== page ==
Psychotic Depression: What is it?

1 year ago
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9 months ago
Psychotic Depression: What is it?

Psychotic depression is defined as a major depressive episode that is accompanied by psychotic symptoms. You have psychotic depression if you experience depressive symptoms while having hallucinations or delusions. In their book, Depression, Aaron T. Beck and Brad A. Alford define someone who experiences a psychotic depressive reaction as "patients who were severely depressed and who gave evidence of gross misinterpretation of realty" (2009, p. 85). One out of four people who is hospitalized for depression has psychotic depression. For a person to be considered having psychotic depression, the typical symptoms of depression have to be present. They may show a greater degree of severity or intensity when comes to experiencing signs and symptoms of depression. (Beck & Alford, 2009, p. 88-89). A person who has psychotic depression may let go of their appearance. They will stop bathing, combing their hair, etc. They will also avoid socializing with others.

What are Psychotic Depression Symptoms?

According to the National Institute of Mental Health, the most common psychotic symptoms are hallucinations and delusions. Hallucinations happen when you believe you have heard or saw something that is not there. Delusions are when you have an irrational fear of something. Irrational thoughts are also considered delusions (2013). Patients may deny their own thoughts and believe that they are thoughts of someone else. In other words, their delusions make them deny ownership of their thoughts. This is known as thought insertion. You may also believe that other people can hear your thoughts. This is called thought broadcasting. These symptoms are common with people who are suffering from schizophrenia. What sets schizophrenia apart from psychotic depression is you. People with psychotic depression know that the hallucinations and delusions are not real. People with schizophrenia have a hard time distinguishing reality from their hallucinations and delusions. You may experience these psychotic symptoms and feel shame or embarrassment. Do not try to hide them. Seek help as soon as you realize what is going on.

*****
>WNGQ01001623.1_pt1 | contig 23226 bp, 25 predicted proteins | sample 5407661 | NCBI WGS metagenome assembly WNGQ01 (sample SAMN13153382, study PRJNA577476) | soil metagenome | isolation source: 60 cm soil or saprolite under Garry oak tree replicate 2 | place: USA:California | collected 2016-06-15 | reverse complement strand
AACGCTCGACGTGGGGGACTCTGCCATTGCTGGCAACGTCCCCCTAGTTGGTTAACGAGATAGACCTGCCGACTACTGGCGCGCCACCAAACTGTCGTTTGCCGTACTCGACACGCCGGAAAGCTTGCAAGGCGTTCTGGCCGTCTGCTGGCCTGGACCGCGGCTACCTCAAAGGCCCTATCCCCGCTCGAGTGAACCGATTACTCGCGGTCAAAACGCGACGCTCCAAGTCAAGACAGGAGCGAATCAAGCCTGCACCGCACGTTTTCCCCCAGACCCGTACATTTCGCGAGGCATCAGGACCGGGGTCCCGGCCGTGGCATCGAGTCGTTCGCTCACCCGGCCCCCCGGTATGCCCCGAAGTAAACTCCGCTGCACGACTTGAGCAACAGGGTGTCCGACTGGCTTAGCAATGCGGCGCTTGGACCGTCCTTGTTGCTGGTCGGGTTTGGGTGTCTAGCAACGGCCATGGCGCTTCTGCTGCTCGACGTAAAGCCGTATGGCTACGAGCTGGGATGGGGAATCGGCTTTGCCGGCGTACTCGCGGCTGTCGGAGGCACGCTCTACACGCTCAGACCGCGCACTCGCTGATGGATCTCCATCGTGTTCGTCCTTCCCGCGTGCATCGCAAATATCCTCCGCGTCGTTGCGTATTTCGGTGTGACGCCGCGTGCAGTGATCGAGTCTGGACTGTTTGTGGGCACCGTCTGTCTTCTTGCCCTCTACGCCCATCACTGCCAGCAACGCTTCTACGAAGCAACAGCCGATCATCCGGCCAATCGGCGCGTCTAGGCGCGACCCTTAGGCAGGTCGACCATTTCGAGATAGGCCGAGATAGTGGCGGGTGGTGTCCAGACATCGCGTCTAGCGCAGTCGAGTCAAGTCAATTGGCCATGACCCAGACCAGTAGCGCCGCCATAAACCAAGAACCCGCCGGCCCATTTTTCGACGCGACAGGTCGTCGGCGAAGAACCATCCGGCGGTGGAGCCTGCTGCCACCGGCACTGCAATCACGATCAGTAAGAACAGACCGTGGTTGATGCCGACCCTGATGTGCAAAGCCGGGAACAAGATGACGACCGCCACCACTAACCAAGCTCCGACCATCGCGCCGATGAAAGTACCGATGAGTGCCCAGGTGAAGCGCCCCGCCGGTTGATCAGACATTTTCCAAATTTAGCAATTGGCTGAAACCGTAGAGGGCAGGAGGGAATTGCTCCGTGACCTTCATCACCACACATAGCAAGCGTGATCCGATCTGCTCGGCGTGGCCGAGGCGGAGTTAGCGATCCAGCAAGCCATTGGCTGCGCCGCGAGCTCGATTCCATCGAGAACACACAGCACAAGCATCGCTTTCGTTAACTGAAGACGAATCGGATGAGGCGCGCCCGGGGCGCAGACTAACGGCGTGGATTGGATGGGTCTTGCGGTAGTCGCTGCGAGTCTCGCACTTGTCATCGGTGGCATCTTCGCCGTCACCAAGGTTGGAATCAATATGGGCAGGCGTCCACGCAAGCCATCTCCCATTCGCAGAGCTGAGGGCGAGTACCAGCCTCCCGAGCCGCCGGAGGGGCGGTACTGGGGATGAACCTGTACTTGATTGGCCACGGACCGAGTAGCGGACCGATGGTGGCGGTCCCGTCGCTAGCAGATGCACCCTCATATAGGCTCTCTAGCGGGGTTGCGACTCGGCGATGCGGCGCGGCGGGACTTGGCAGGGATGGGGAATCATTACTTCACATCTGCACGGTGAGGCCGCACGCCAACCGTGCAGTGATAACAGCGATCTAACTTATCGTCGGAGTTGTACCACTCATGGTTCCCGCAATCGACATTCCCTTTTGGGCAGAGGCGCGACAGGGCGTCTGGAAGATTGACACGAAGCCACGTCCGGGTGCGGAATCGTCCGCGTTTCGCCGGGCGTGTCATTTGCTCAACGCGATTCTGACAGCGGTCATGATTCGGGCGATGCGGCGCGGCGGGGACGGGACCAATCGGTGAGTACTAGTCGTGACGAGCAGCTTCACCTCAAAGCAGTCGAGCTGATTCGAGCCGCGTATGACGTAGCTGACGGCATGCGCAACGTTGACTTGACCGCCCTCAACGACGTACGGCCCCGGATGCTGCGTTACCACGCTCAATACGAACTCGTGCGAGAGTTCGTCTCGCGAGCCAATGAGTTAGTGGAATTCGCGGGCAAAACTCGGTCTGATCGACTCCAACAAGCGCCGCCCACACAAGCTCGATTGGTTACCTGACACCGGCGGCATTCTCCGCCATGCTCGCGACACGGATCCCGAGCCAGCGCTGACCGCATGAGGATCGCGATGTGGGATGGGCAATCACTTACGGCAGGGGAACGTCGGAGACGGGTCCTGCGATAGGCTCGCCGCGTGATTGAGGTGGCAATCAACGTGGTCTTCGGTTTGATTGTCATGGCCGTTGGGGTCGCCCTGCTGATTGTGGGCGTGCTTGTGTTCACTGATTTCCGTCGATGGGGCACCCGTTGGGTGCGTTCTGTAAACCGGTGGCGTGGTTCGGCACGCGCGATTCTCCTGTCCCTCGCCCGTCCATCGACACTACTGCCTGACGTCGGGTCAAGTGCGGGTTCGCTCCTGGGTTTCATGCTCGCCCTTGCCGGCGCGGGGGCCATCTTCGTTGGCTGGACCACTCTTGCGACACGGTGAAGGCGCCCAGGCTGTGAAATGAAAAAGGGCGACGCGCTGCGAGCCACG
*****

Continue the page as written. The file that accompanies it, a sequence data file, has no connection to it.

Psychotic Depression Symptoms

Here are the common symptoms associated with psychotic depression.

Most delusions are related to feelings of being unworthy, condemned and criticized. Some delusions are based on the patient believing he or she has been physically altered (Beck, 2009, p. 87). However, all delusions have something related to being depressed. That is one of the main characteristics of the delusions that make them different from the delusions experienced by a person with schizophrenia.

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